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issue 05/2021

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  • Co2
  • Biocomposites
  • Nonwovens
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  • Plastics
  • Renewable
  • Carbon
  • Packaging
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  • Materials
  • Bioplastics
Highlights: Fibres, Textiles, Nonwovens Biocomposites Basics: CO2-based plastics

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News daily updated News at www.bioplasticsmagazine.com Arburg successfully tests Inzea PLA At its Customer Center in Lossburg, Germany, Arburg regularly carries out processing tests on biobased plastics, including the INZEA ® product family from Nurel (Zaragoza, Spain) and distributed in Germany by Biesterfeld (Hamburg). The injection moulding machine manufacturer found that the PLA compound can be used to produce high-quality parts with high process reliability and without the need for additional machine equipment. The biobased and compostable product family is based on PLA. Some types also contain a proportion of starch. Inzea is suitable for injection moulding, extrusion, and thermoforming. The product family can be used in a wide range of applications. It is suitable for food contact in accordance with Regulation (EU) 10/2011, particularly in the household segment, catering, packaging, and agriculture. Typical applications for Inzea include plastic bags, coffee capsules, bottles, and boxes. The product family can also be used in many other shortlifespan applications as well as in 3D printing. The processing test at Arburg was based on the processing parameters specified in the product datasheet. During the test the screw geometry and process parameters were varied and the resulting effects on the quality of the parts were analysed. Parameters such as the cylinder and hot-runner temperature, dosing speed, back pressure, and injection speed were investigated. The results revealed that Inzea achieved by far the best result in the materials test. Production on the basis of the parameters in the product data-sheet was reported to be problem-free, resulting in moulded parts of the highest quality with a high degree of process reliability. The effect of the moisture content was also analysed, and it was found that, although additional drying as specified in the product data-sheet was not necessary, ample drying with a vacuum dryer resulted in even better part quality. Only extreme stresses such as hot runners with long flow channels had, as would be expected, a negative impact on part quality due to thermal damage. Additional comparisons with a fossilbased ABS confirmed that Inzea offers an excellent alternative to fossil-derived materials. "There is a growing interest in alternative plastics among our customers," says Bertram Stern, Sustainability Manager at Arburg. "Depending on the application, biobased plastics offer advantages in terms of resource efficiency and disposal. With respect to processing, we've demonstrated that our Allrounder machines can be optimally adjusted to the required material-specific process parameters." MT www.arburg.com www.biesterfeld.com https://biopolymers.nurel.com Newlight and Nike partner to reduce carbon footprint Newlight Technologies (Huntington Beach, California, USA) has announced a partnership with Nike (headquartered in Beaverton, Oregon, USA) to explore the use of AirCarbon, a carbon-negative biomaterial produced by microorganisms from the ocean. Nike will explore the use of AirCarbon in a variety of applications, with the goal to advance Nike's mission to create products that are better for athletes and the planet. AirCarbon pellets and AirCarbon leather AirCarbon is currently used in fashion applications as a carbon-negative substitute to plastic and leather, including for eyewear, wallets, and bags. "AirCarbon offers an opportunity to further reduce our impact on the planet," said Nike Chief Sustainability Officer Noel Kinder. "Materials account for 70 % of Nike's total carbon footprint, and we're accelerating our efforts and exploring new opportunities in this space because, in the race against climate change, we can't wait for solutions, we have to work together to create them." Newlight uses naturally occurring microorganisms from the ocean that eat air and greenhouse gas and convert it inside of their cells into AirCarbon: an energy storage material, also known as polyhydroxybutyrate (or PHB), that is approximately 40 % oxygen from air and 60 % carbon from greenhouse gas by weight. AirCarbon is certified carbon-negative by SCS Global Services, resulting in a net reduction in CO 2 in the atmosphere through production, and can be melted into a range of forms, from fibre and sheet to solid shapes. "Our mission is change at scale, and there are few better partners in the world than Nike to help achieve that," said Newlight CEO, Mark Herrema. "We are excited to explore how AirCarbon can help Nike achieve its ambitious carbon-reduction goals."MT www.newlight.com generic photograph 6 bioplastics MAGAZINE [05/21] Vol. 16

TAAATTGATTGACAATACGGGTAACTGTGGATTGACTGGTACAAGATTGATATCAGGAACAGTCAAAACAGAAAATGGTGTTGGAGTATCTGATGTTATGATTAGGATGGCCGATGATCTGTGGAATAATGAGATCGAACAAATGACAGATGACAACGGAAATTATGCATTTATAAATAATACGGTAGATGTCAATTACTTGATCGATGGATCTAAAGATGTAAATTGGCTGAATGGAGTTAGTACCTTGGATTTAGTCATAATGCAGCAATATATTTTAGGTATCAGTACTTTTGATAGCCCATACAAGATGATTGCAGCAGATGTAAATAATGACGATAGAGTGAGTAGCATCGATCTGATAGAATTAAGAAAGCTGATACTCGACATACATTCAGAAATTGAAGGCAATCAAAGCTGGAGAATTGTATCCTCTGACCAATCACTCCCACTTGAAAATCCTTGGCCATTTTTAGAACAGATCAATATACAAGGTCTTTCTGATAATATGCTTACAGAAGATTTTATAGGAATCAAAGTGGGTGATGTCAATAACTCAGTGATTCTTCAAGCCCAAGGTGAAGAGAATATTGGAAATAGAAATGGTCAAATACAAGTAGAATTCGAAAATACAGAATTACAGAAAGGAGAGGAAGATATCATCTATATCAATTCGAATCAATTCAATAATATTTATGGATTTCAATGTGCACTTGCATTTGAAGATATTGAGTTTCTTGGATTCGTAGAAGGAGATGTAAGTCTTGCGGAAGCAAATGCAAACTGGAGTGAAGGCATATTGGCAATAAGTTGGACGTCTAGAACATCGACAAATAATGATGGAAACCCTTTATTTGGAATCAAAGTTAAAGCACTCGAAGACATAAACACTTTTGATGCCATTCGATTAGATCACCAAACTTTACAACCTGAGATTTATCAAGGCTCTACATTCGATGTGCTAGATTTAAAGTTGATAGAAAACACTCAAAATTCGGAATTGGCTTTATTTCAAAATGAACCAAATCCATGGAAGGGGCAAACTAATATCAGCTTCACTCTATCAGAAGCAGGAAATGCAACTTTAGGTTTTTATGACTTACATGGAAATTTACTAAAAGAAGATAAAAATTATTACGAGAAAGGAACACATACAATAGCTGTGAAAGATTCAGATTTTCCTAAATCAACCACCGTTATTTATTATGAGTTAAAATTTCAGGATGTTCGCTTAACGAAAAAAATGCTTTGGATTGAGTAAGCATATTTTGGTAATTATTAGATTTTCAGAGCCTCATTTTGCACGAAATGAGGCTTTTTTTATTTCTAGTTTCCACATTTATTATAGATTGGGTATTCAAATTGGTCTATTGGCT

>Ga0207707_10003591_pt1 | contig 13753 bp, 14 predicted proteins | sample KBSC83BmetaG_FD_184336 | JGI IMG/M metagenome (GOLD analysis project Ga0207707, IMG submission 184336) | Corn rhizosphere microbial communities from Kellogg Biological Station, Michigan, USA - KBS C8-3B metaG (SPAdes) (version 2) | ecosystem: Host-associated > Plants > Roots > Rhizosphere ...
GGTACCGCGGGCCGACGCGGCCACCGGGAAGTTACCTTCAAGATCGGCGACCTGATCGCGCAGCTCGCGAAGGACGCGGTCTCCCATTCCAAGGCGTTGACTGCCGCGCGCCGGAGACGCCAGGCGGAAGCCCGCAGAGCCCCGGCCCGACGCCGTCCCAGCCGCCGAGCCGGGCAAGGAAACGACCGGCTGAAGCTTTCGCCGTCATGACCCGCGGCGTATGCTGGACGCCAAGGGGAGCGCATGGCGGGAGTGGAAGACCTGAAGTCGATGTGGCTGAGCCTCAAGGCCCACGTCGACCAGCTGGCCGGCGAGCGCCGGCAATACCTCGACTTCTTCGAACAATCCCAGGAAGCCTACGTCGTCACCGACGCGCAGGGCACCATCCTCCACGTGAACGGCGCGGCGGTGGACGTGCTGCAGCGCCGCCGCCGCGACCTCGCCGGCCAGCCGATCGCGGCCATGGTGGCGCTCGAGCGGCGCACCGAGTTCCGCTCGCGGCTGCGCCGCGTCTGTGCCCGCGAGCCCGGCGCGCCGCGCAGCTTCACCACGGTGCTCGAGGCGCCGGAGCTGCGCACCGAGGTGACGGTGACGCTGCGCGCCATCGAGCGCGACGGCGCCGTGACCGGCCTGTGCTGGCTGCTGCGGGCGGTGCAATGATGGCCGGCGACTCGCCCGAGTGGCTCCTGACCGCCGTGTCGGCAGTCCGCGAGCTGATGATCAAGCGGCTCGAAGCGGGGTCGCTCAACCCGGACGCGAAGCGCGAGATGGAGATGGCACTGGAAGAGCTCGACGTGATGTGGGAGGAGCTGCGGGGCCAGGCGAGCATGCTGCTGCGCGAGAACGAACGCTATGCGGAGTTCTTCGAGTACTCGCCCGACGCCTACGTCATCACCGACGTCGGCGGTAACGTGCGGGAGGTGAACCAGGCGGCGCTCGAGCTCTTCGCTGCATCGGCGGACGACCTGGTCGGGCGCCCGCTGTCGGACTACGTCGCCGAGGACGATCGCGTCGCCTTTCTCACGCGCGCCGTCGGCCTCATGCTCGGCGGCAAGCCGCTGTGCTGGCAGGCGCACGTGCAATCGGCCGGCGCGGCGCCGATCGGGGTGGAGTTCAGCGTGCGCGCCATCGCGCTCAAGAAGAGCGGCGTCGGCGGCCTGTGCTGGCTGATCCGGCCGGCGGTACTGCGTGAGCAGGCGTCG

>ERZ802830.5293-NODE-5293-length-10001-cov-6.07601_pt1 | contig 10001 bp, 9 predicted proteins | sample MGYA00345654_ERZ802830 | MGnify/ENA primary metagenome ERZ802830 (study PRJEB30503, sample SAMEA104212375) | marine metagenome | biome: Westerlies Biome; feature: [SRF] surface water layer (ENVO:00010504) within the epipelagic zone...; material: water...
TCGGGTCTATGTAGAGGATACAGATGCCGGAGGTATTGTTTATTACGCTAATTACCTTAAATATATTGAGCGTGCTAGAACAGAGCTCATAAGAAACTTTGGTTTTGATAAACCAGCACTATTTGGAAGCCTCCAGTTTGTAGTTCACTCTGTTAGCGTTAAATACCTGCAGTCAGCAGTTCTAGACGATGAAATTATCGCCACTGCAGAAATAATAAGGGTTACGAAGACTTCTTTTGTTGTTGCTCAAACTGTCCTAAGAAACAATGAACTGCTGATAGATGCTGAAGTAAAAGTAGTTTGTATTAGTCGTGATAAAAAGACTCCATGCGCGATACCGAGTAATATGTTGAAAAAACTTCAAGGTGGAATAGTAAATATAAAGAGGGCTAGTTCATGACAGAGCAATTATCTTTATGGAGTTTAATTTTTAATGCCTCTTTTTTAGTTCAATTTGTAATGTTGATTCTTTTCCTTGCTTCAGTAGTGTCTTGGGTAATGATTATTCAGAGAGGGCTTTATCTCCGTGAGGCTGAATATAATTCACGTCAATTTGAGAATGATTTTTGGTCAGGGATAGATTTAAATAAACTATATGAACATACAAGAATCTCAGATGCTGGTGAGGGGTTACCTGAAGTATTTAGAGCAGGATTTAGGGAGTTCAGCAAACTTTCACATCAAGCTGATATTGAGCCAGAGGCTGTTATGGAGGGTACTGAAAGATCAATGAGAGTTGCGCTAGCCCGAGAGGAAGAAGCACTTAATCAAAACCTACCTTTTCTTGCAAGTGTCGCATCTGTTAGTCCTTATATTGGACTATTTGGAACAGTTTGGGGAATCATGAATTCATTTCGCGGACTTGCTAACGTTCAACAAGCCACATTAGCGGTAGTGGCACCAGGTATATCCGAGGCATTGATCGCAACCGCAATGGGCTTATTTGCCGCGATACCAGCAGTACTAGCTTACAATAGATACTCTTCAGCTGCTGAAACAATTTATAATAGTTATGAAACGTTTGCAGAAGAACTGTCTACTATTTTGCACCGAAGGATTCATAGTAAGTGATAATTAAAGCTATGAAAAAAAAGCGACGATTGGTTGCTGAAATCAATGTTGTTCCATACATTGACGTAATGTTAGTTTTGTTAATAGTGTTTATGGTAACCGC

Novolex acquires Vegware Novolex ® (Hartsville, South Caroline, USA), a leader in packaging choice, innovation and sustainability, has acquired Vegware in early August, a rapidly growing international provider of compostable foodservice packaging headquartered in Edinburgh, UK Vegware’s teams in both the UK and USA are expected to join the Novolex family. The Vegware brand will remain intact as part of Novolex's Eco-Products portfolio of brands and will continue to sell its products under the Vegware label. “Vegware is an excellent company and its addition to Novolex is an exciting step to growing our global compostable products footprint,” said Stan Bikulege, Chairman and CEO of Novolex. “We are pleased to welcome the Vegware team to the Novolex family and maintain our momentum of supporting brands that meet society's expectations for sustainable products.” Vegware was founded in Edinburgh and it has operations in the UK, EU and the USA. The company sources renewable, plant-based materials to manufacture cups, cutlery, tableware, and takeout packaging designed to be commercially composted with food waste. Sold in more than 70 countries, Vegware products are known for their quality, performance, and design. “Vegware has been committed to quality, performance and design for over 15 years,” said Joe Frankel, Managing Director of Vegware. “Joining Novolex, with its exceptional resources and large footprint, will allow Vegware to expand distribution of quality compostable products and waste management initiatives to our customers across the globe.” The addition of Vegware products will complement Eco- Products’ own product line that is made of renewable materials that can often be recycled and/or composted. This partnership will broaden Eco-Products’ presence in Europe and give Vegware additional access to the North American market. Ian Jacobson, President of Novolex’s Eco-Products business, added, “Eco-Products has respected the Vegware brand, products and people for many years. Joining forces with the innovative Vegware team is an exciting next step in our journey.” MT www.novolex.com | www.vegware.com News daily updated News at www.bioplasticsmagazine.com Biobased Nylon for apparel industry lululemon athletica (Vancouver, Canada) recently announced a multi-year collaboration with sustainable materials leader Genomatica (San Diego, California, USA) to bring renewablysourced, biobased materials into lululemon’s products. This represents lululemon’s first-ever equity investment in a sustainable materials company and Genomatica’s largest partnership within the retail industry. Together, the two companies will create a lower-impact, plant-based nylon to replace conventional nylon, which is the largest volume of synthetic material currently used to make lululemon products. Genomatica uses biotechnology and fermentation to convert plant-based ingredients into widely used chemical building blocks, like those used to make nylon. These building blocks are converted to pellets and yarns, and the companies will be working closely with lululemon’s fabric supply chain to incorporate this material into future products. Through this collaboration, the companies seek to create positive change within the USD 30 billion global nylon market by building more sustainable supply chains. “We are proud to partner with lululemon, a company that is taking meaningful action to help address our climate crisis,” said Christophe Schilling, CEO, Genomatica. “The combination of biotechnology, fermentation, and renewable feedstocks can provide a powerful means to disrupt the apparel industry through sustainable sourcing. Patty Stapp, VP, Raw Materials, lululemon, said, “Replacing the petrochemicals that make up many popular materials with more sustainable alternatives is a major step forward in reaching our Impact Agenda goals. By transitioning our nylon to renewable content, we will impact over half of the synthetic materials we use in our supply chain. We have seen Genomatica repeatedly and successfully deliver industrychanging biobased materials at commercial scale and are confident this partnership can truly change the way we source products, while continuing to provide the exceptional quality we are known for.” In October 2020, lululemon released its first-ever Impact Agenda, outlining ambitious social and environmental goals and multi-year strategies toward a more equitable, sustainable, and healthy future. The collaboration with Genomatica is one of the many ways lululemon is bringing new, sustainable innovation to its raw materials. Additional examples include the company’s partnership with Mylo, to use a mycelium-based leather, and LanzaTech, for polyester made using recycled carbon emissions. MT www.genomatica.com | www.lululemon.com bioplastics MAGAZINE [05/21] Vol. 16 7